SVB Financial Group (NASDAQ:SIVB) is the No. 3 small-cap stock in Fisher Asset Management's 13F portfolio. The company operates a financial services segment in addition to serving as a holding company for Silicon Valley Bank. One of SVB's main specialties is its focus on providing support for companies early in their development cycle, from private equity to technology.
According to the bank itself, it has had a hand in close to 50% of all venture capital-backed tech and life science companies in the U.S. This market dominance, along with a rosy earnings forecast-the sell-side's consensus is that growth will average 13.0% a year through 2017-gives investors plenty of reasons to be bullish. Shares of SIVB currently trade at a modest earnings growth multiple (PEG) of 1.29, below most of its comparables like Comerica (NYSE:CMA) (1.79) and Bank of America (NYSE:BAC) (4.09).
Domino's Pizza (NYSE:DPZ) is Fisher's fourth largest small-cap investment. While market share estimates vary, it's widely believed that Domino's holds 15-25% of the domestic pizza delivery market share, below Pizza Hut but above Papa John's (NASDAQ:PZZA) and Little Caesars. Now, Domino's isn't a take 'n' bake master like Papa Murphy's, for example, but it does provide customers with relatively balanced menu options at a low cost.
A key advantage for Domino's is its presence in emerging markets. The company estimates that store growth in this space has totaled 30% since 2008 (through August 2012), trumping the likes of Dunkin (NASDAQ:DNKN), Starbucks (NASDAQ:SBUX), Yum (NYSE:YUM) and McDonald's (NYSE:MCD).
Interestingly, the average analyst price target on Domino's currently rests at $45.17, nearly at parity with January 11th closing price of $45.16. At an earnings growth multiple near 2.0, it may be best to wait until a more attractive entry point appears to consider buying into the stock.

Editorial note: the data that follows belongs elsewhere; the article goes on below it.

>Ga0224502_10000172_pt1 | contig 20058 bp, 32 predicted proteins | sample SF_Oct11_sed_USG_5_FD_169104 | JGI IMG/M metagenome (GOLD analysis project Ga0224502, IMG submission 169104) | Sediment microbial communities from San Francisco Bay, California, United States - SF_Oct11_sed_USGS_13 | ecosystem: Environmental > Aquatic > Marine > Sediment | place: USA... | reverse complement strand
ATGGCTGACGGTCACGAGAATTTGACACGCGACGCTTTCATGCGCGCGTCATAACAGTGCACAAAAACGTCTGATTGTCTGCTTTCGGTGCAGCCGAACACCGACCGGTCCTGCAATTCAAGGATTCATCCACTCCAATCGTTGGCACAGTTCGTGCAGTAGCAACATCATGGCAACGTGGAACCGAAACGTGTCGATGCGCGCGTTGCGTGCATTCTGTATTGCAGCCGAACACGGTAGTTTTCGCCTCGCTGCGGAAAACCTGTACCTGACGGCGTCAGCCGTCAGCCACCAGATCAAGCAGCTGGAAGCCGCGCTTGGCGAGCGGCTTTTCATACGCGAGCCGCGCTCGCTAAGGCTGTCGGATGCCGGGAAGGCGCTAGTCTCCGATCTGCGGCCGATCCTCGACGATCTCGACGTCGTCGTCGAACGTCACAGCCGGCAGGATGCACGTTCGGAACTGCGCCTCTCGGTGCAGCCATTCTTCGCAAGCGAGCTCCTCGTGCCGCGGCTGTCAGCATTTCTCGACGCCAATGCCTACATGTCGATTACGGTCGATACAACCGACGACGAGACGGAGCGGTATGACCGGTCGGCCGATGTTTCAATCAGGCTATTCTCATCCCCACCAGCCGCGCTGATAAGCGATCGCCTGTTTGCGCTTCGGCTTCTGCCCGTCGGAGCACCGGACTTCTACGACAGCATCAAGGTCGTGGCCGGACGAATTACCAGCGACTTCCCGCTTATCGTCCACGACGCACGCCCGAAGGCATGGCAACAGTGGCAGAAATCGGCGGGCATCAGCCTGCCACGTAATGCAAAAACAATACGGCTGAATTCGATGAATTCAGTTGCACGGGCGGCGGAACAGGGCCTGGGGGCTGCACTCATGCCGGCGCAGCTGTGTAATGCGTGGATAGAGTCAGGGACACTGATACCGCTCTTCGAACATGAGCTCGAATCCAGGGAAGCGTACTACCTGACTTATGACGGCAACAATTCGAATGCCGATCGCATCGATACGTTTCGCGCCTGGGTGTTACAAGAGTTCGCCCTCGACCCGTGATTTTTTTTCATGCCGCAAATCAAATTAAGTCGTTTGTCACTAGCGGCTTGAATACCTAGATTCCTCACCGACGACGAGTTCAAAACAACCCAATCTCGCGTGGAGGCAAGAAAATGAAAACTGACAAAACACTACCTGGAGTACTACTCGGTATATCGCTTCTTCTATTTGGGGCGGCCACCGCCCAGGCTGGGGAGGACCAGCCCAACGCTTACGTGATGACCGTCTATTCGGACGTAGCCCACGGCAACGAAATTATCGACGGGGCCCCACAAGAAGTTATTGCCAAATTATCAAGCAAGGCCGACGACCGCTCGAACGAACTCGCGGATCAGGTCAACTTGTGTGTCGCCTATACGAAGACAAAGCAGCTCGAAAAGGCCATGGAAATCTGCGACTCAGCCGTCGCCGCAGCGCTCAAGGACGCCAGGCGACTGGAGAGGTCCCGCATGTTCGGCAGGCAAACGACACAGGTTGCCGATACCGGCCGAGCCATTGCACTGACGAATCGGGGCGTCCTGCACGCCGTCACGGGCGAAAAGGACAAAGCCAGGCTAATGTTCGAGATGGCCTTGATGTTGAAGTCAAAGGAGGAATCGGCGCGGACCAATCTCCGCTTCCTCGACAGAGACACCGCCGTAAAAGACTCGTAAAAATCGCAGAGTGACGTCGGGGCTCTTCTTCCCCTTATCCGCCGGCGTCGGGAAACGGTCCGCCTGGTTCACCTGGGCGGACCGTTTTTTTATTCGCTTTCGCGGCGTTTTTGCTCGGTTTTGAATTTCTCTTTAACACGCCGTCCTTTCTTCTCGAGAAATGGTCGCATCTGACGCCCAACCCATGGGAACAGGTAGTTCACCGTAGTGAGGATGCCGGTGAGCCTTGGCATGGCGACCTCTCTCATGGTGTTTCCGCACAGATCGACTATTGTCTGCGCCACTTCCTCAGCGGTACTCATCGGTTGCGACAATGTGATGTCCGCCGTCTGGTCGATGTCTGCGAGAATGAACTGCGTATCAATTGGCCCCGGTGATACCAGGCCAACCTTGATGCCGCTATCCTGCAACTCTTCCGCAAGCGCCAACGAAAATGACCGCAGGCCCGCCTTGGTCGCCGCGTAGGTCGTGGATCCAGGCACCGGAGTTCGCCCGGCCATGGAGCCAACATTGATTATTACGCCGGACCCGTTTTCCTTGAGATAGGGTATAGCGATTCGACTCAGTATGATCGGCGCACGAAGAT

Last but not least, Sally Beauty Holdings (NYSE:SBH) is the fifth largest small-cap holding in Fisher's 13F portfolio. The fund manager's fifth largest small-cap investment has been rewarding over the past year, returning a little over 18%. Sally Beauty is a specialty beauty supply retailer, offering its own goods as well as third-party products from major industry players like L'Oreal (OTCPK:LRLCY) and Conair (OTCPK:CNGA).
This diversification is appealing, but it's the stock's relatively attractive valuation (PEG of 1.29) and decent expected five-year EPS growth (15-16% annually) that may have caught Fisher's eye. The stock is far cheaper than similarly sized peer Ulta Salon (NASDAQ:ULTA), which trades at a PEG of 1.49.
Disclosure: I have no positions in any stocks mentioned, and no plans to initiate any positions within the next 72 hours.
Business relationship disclosure: This article is written by Insider Monkey's writer, Jake Mann, and edited by Meena Krishnamsetty. They don't have any business relationships with any of the companies mentioned in this article and they didn't receive compensation (other than from Insider Monkey and Seeking Alpha) to write this article.